Crunchy bits

There has always been one sure-fire way to get me shouting at a movie screen. It’s that scene were the knight in shining armour shows up…sans gorget. Plate armour without a gorget is like pants without a crotch. Almost as bad was in “Game of Thrones” when we see a training scene for recruits. Full contact weapons training, and they only wear breastplates for protection? It must be a land of magic…no concussions, no broken fingers…

Buying armour is a big and scary step for western martial artists. It’s not just that it’s expensive, it’s that it’s mysterious…and rare. As a consequence people tend to look for modern solutions, or wind up with armour that’s little better than decorative. It doesn’t have to be that way. You can chose good, functional, comfortable and affordable armour, without too much effort.

Affordable armour is, of course, relative. If you start out playing hockey as a adult, you can expect to fork over $500-$600 for a set of new equipment. Buying a decent bike and gear can run you a thousand. You can get reasonable and useable armour in this price range…the good stuff, of course, runs much higher.

Armour can be bought piecemeal as you can afford it. It’s not the best approach, but it’s pretty common. If you do this, start with a good gorget. It’s an essential piece of armour. It protects your throat and collarbones, but almost more importantly it can provide the attachment points for the rest of your armour. Everything works better with a well-fitted gorget. Some styles of armour don’t rely on a gorget as much, of course. We’ll get into that in a bit.

The second most important piece of armour would be gauntlets. Busted fingers are no good. Well formed gauntlets are the thing to look for. The mere presence of steel doesn’t mean squat. The steel should be shaped to let the force of the blow spread over as much surface as possible. Flat plates might be okay on a reined hand that expects a single blow at high speed, but they just won’t hold up to the constant impact of sparring and competition blows. Mitten style is a good cheap option but look for a deeply curved and protected thumb. Thumbs get hit a lot, and hard.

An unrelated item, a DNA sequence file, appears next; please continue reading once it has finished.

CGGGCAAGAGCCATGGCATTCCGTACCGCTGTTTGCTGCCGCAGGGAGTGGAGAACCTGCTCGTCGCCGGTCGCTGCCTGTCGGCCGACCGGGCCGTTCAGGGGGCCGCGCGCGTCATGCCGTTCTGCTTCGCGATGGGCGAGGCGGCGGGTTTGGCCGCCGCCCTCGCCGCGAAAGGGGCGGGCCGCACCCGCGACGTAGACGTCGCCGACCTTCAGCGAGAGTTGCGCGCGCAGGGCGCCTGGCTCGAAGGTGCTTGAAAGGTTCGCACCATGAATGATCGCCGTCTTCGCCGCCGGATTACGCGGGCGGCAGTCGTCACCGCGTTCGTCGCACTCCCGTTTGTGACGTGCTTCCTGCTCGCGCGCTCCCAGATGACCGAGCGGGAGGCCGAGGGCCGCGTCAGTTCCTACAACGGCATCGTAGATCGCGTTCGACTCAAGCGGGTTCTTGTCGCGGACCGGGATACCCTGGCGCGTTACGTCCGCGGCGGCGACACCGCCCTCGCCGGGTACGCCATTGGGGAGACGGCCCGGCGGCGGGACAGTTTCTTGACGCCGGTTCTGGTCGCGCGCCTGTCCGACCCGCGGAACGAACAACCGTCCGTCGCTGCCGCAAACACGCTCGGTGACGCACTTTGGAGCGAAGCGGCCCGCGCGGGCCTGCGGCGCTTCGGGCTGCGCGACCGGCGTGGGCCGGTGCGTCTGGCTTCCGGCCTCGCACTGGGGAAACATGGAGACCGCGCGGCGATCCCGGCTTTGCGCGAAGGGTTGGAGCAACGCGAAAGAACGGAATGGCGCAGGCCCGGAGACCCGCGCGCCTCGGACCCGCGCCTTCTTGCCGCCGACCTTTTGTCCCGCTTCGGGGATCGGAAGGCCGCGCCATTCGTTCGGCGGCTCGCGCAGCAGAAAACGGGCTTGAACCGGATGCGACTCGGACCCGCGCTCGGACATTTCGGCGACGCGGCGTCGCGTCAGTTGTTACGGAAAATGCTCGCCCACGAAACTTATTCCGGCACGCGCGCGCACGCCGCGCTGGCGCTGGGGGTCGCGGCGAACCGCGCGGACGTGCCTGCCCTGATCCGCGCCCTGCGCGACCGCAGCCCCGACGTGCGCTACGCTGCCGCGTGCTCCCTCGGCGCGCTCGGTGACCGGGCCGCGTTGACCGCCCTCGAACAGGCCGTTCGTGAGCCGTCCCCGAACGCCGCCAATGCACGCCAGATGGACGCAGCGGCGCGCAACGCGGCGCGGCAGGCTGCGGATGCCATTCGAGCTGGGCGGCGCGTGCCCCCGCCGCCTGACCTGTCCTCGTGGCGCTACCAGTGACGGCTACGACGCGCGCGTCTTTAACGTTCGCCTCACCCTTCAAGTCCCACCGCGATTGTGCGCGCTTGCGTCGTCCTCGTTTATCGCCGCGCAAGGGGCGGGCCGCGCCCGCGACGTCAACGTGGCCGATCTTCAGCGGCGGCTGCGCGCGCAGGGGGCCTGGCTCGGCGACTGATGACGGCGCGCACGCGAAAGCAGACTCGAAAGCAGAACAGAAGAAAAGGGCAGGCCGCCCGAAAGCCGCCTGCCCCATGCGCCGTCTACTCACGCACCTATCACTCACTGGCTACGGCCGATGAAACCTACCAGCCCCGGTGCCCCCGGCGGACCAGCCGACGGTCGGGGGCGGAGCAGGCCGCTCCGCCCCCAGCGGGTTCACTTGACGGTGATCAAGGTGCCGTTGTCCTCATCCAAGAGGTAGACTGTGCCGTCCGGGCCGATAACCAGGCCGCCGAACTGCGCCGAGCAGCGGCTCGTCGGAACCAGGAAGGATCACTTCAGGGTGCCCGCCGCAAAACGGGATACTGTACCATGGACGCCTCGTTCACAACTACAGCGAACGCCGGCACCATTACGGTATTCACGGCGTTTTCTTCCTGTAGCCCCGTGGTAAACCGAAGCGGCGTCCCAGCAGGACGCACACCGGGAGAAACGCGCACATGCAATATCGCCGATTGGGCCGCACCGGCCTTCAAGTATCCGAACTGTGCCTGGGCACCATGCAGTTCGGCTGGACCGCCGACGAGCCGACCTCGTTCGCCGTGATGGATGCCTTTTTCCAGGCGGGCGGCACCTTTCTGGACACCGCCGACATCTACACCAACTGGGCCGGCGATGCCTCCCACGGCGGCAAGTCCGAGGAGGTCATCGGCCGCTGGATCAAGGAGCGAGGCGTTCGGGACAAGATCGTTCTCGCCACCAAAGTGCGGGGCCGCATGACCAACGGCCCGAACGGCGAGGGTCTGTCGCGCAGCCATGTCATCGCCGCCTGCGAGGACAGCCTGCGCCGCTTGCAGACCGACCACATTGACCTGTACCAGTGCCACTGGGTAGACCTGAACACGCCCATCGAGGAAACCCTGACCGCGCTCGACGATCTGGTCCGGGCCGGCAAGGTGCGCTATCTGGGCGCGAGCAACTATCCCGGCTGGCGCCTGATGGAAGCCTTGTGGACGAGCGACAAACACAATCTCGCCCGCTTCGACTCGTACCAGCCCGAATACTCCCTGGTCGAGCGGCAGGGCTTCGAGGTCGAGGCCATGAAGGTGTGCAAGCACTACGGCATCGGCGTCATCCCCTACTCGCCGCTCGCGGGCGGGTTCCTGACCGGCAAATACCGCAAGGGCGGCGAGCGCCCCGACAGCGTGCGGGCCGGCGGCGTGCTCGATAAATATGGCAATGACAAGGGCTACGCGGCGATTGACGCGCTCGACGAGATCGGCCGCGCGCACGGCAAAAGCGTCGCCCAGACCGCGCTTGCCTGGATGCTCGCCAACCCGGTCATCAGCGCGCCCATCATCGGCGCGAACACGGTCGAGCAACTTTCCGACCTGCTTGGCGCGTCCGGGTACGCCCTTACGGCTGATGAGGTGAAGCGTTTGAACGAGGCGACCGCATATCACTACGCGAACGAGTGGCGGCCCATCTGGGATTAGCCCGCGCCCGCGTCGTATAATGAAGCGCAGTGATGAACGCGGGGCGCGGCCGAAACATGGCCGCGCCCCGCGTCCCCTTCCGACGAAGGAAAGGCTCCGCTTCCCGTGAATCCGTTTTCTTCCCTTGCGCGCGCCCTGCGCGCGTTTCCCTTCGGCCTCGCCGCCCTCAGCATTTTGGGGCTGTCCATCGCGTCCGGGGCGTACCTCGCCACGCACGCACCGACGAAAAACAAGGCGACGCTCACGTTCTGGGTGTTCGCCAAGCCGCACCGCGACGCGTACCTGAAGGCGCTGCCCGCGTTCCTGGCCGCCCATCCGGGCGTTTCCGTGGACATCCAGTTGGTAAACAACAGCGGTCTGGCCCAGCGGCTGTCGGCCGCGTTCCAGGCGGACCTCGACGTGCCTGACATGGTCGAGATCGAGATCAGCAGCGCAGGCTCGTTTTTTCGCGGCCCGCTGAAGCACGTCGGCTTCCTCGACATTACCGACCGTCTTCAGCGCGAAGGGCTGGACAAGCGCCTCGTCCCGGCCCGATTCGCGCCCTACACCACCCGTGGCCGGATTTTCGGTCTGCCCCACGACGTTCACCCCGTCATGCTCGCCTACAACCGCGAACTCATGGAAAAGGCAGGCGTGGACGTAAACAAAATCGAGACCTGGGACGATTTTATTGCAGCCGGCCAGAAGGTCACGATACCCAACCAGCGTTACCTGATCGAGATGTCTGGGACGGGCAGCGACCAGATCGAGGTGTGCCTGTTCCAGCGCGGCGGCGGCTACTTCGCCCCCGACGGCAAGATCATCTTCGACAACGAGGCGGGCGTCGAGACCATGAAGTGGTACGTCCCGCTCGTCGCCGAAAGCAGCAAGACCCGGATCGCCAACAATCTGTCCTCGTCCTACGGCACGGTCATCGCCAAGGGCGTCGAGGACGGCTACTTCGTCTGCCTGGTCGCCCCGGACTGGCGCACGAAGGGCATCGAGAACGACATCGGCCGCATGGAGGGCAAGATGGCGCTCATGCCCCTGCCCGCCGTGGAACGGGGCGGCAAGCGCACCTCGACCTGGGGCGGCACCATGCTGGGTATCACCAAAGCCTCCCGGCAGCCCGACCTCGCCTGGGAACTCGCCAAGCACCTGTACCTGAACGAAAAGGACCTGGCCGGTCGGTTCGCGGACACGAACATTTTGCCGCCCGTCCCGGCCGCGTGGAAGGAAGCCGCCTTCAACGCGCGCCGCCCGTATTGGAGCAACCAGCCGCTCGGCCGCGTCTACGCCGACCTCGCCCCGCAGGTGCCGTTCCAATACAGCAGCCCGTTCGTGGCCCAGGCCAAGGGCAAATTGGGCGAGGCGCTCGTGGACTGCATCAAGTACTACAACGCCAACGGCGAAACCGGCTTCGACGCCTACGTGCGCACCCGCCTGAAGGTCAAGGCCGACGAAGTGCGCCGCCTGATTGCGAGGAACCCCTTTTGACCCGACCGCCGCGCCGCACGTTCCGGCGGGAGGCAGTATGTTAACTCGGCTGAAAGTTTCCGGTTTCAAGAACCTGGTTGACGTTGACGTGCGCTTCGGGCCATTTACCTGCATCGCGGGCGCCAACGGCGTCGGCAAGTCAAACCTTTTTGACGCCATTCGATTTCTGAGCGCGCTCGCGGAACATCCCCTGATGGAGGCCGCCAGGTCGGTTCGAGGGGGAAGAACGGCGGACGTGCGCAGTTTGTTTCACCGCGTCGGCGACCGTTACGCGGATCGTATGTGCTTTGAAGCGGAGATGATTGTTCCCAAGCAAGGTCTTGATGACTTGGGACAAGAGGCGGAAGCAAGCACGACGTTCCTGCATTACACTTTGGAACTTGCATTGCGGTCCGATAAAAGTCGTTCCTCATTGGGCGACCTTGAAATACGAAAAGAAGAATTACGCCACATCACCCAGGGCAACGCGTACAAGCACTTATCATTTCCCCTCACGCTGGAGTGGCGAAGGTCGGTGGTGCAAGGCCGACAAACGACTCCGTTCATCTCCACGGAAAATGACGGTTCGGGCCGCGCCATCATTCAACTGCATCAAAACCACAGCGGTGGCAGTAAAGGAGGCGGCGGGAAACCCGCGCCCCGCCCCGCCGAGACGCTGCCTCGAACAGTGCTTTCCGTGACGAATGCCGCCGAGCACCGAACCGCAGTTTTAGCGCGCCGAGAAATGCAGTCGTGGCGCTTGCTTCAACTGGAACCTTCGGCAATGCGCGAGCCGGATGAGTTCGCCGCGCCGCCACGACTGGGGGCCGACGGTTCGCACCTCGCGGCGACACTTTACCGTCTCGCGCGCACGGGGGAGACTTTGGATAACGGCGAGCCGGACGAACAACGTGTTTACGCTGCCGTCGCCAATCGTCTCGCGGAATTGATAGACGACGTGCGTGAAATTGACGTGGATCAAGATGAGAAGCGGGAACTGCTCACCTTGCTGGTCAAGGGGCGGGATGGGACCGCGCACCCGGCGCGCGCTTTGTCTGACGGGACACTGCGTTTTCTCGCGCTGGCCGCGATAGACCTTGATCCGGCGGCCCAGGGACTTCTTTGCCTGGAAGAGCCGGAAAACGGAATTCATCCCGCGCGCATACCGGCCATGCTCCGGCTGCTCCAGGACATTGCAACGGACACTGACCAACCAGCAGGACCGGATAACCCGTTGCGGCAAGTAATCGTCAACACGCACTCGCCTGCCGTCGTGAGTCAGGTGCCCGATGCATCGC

You can get away with hockey gloves for a bit, but they aren’t optimal. Modern padding tends to be light but very bulky. Leather is a poor choice for armour for the same reason. You tend to think of leather as being the lighter and faster option for armour, but it’s not. It has to be thicker to provide the same protection, and that thickness inevitably means less mobility. It slows you down, and alters your technique substantially.

Steel armour that is well made and chosen fits extremely well. It’s articulated to move with minimal resistance, and can be surprisingly snug to the skin. It does weigh more than other options, but it’s inherent rigidity, combined with a correct set of supporting garments, spreads the weigh comfortably. Once you are used to it, it fits like skin.

After gorget and gauntlets, you want a good heavy gambeson. You could get this first, as it can double as a regular training garment. It depends on your long-term goals, though. If you are okay with regular light contact and never plan on going very heavy, a gambeson might be all you ever need. If you are going with chain or a plate breastplate, a gambeson is the way to go. A lighter, even thin, gambeson would be better if you plan to go with a jack-of-plate or brigandine.

From the gambeson, you can go cheap and tough it out with just elbow and knee cops, or go full out and get proper arms and legs. At this point…or earlier, really, you need a good helm. Anything after that is mostly decorative or specialist.

All of the above you can make yourself. All you need is a stock of sheet steel, something to cut the steel with, a very good hammer, a drill or some punches, a file, a stock of leather for straps, and something to shape the steel on. An anvil is the way to go, but you can make do with a number of other options. The Armour Archive can get you started, with basic patterns and instructions, but I would highly recommend jumping into the forums and making friends. It’s also a place to find armour for sale, or get in touch with armourers who can make armour that runs the range from dirt cheap munitions grade all the way up to functional pieces that would be perfect for time travel to the Renaissance.

ps. In case you missed it, there was a Sunday post this week!

One Comment

  1. One thing to keep in mind is the purpose of your armour. Armour to keep safe in sparring is different from amour to learn 15th century armoured combat. Generally, the former is much cheaper and easier to get; the later requires a lot of research, money, and waiting. I get the impression that you think of the former as the default, but the later is common too.

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